and Shannon Logan
Foreword by Stan Lerner: when I received an email from Jennifer, that would be Helena’s publicist, I was impressed by what I saw—a picture of Helena. Being me, I called this Jennifer publicist and arranged to meet her and Helena at Helena’s loft wonderland. Jennifer turned out to be a nice counterpart to Helena and before I knew it there was another attractive publicist, more people / friends and drinks going on at Varnish. Helena was nice enough to drive me home, I was wounded from drinking and having a bad case of the flu, and although I was out of sorts I promised to send one of my best people to do a downtownster story as I had failed to do anything more than drink and jabber. Time whizzed along, but I did not forget about this incredible artist. Finally, I sent not one, but two of my best downtownsters to tell the story that I had promised to bring to our blog. It goes like this:
I am a lover of the natural world. Paradise to me is dozing off in a hammock after picking berries and walking my dog, surrounded by organic lines, fluid light filled spaces, and kinetic sculptures. When Shannon and I walked into Helena Gullstrom’s studio The Loft in the trendy Santa Fe apartment building on Main, it was a stark contrast to the natural paradise I found years ago in my backyard. Helena’s creative space was a strange, manmade world of angular shapes and industrial materials. An urban paradise.
But we were a little too early for a tour of paradise that day. Certainly too early for artists who were peacefully sleeping off Memorial Day Weekend, while waiting for two nosy bloggers to arrive. Our eager knocks on Helena’s door were met with silence. So we grabbed coffee and a slice of pie at Blu Café, and a few minutes later went back up the elevator for a second attack.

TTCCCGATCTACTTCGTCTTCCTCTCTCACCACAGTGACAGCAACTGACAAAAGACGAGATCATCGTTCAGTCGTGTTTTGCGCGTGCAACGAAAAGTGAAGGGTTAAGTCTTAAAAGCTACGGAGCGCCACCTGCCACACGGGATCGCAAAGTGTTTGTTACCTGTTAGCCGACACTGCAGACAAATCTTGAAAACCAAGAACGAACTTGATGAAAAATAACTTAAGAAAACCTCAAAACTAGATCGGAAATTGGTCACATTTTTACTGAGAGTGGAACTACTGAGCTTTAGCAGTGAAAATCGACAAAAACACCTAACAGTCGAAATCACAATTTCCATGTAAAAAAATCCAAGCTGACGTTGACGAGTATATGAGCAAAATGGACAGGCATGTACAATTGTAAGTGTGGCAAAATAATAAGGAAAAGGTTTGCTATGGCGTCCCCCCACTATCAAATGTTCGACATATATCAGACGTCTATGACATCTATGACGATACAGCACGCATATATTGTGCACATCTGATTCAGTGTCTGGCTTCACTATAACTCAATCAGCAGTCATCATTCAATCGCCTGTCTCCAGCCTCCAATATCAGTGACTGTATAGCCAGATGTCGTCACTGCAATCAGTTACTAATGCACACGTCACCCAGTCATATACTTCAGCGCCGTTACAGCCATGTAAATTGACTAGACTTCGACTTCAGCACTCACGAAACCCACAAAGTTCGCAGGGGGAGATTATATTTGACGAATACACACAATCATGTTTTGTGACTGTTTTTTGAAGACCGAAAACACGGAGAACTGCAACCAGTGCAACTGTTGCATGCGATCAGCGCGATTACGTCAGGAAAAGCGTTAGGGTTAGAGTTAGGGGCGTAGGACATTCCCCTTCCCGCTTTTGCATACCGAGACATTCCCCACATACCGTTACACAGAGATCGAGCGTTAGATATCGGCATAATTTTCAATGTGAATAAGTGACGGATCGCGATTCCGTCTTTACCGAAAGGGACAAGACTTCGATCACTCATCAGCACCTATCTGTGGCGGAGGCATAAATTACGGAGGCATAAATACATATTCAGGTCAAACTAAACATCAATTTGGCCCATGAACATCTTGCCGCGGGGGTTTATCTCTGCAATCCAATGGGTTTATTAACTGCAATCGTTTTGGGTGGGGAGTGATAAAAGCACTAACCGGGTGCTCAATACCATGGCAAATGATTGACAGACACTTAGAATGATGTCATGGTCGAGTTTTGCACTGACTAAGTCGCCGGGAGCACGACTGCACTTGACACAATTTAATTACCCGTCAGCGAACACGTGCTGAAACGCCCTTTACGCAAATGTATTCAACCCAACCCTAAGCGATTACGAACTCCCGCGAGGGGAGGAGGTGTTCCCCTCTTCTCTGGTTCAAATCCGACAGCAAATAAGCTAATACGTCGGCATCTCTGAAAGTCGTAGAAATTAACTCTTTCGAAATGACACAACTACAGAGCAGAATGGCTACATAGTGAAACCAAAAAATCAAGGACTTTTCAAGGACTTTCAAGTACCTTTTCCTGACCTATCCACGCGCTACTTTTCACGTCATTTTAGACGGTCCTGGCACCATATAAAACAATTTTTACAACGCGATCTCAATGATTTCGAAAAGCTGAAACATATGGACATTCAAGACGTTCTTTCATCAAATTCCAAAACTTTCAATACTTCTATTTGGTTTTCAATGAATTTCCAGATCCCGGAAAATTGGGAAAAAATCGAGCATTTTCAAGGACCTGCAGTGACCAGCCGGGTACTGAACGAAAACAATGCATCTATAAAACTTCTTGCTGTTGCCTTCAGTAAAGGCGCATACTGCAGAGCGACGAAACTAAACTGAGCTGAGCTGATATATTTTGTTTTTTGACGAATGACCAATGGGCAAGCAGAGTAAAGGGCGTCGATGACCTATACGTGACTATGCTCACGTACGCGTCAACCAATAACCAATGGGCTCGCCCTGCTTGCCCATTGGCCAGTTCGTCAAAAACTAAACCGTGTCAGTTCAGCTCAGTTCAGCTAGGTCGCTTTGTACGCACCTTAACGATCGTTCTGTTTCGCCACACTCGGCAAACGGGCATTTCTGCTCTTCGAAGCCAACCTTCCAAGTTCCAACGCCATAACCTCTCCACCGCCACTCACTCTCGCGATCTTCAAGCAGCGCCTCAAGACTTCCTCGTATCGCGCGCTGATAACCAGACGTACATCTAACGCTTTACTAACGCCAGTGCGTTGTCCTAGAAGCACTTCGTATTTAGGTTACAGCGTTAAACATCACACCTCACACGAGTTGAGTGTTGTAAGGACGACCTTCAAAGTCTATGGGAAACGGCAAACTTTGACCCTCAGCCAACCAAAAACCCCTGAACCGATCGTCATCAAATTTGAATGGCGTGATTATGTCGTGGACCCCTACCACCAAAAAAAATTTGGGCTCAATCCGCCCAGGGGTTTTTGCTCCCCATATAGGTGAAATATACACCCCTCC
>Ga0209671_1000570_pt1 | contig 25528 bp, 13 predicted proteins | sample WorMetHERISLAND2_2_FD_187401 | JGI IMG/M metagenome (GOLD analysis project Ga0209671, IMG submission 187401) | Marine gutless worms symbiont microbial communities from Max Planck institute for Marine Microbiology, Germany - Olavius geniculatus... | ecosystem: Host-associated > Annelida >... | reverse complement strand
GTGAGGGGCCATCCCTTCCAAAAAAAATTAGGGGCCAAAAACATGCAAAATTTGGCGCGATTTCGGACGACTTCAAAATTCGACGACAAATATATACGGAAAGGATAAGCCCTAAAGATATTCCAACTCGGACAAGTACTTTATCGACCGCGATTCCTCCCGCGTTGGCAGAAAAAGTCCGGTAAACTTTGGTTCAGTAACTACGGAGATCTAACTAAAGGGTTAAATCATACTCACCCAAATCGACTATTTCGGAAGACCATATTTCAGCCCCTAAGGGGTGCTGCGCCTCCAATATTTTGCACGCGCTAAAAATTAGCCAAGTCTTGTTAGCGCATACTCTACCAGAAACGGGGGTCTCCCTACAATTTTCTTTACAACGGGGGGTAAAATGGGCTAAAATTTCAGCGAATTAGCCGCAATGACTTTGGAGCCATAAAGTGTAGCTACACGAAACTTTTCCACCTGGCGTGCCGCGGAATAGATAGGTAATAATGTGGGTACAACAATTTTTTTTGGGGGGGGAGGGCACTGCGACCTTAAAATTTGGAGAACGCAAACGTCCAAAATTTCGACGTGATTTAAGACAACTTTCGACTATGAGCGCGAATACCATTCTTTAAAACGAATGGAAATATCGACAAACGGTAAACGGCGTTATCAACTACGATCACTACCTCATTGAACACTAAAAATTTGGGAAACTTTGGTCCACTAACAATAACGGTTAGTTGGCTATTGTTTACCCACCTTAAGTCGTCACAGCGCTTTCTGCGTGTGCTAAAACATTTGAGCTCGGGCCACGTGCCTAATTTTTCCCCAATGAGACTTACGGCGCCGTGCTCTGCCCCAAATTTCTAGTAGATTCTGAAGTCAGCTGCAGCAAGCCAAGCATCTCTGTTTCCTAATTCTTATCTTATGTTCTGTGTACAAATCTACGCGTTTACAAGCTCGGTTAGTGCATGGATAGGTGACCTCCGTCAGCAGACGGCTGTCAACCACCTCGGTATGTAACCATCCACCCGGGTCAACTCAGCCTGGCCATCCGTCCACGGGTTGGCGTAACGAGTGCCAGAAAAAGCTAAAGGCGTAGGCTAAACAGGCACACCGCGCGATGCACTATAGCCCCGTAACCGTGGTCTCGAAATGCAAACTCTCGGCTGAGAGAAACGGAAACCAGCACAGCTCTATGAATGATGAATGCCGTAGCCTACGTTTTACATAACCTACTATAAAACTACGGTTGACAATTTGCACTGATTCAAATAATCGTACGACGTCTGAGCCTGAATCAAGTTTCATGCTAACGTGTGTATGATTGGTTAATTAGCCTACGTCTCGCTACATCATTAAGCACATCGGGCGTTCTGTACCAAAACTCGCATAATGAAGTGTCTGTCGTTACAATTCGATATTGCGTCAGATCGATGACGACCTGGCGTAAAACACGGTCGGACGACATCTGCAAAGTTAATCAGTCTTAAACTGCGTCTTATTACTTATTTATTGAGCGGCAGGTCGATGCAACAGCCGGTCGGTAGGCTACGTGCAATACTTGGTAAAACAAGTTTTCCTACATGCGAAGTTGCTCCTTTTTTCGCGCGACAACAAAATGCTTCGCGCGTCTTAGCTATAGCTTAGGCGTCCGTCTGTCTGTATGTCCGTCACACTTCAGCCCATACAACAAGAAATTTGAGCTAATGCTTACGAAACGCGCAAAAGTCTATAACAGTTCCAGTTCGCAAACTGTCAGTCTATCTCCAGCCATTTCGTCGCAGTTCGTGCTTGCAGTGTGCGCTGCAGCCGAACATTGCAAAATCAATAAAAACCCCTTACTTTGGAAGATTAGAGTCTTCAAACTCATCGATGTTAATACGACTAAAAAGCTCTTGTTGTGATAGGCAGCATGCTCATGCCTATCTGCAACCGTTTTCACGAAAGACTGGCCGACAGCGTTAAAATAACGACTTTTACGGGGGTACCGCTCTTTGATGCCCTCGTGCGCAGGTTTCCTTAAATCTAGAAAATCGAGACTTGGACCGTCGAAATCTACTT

Helena answered the door this time. Light from large windows illuminated the dual-purpose space, which functions as both a hair salon and artist’s loft. Flaxen haired mannequins and mirrors on one end, sculpture and paintings on the other. Helena, even on the tail end of a nap, was full of contagious energy.
The artist, who emigrated from Sweden13 years ago, informed us that The Loft is relatively new. When she moved into the Santa Fe community last August, she knocked out the walls in the apartment to create more open space.
While Shannon took notes, I tore myself away from the artist’s welcoming smile to look at what was on the walls. My first great surprise was the sheer size of her pieces. Each painting was at least 5 ft in height, and the silhouettes were just about life-sized. Even though I felt they challenged my small stature, they didn’t overwhelm me.
I noticed, offset to the side or the bottom of each piece, was a metal word welded to the painting, protruding six inches or so, making Helena the second successful sculptor/painter I’ve seen in the last two months. Each contained a dark figure, whether a building, sign, or a figure. All were bottom heavy, with slight accents to pull the weight upward, such as a bird, or a power line. Though the cool toned pieces were design heavy, smart, and intentional, each featured a playful lightness in the form of different kinds of birds. Her ‘urban creatures’, she called them.
The hook, the gold of Helena’s work, is in the medium. She paints with concrete.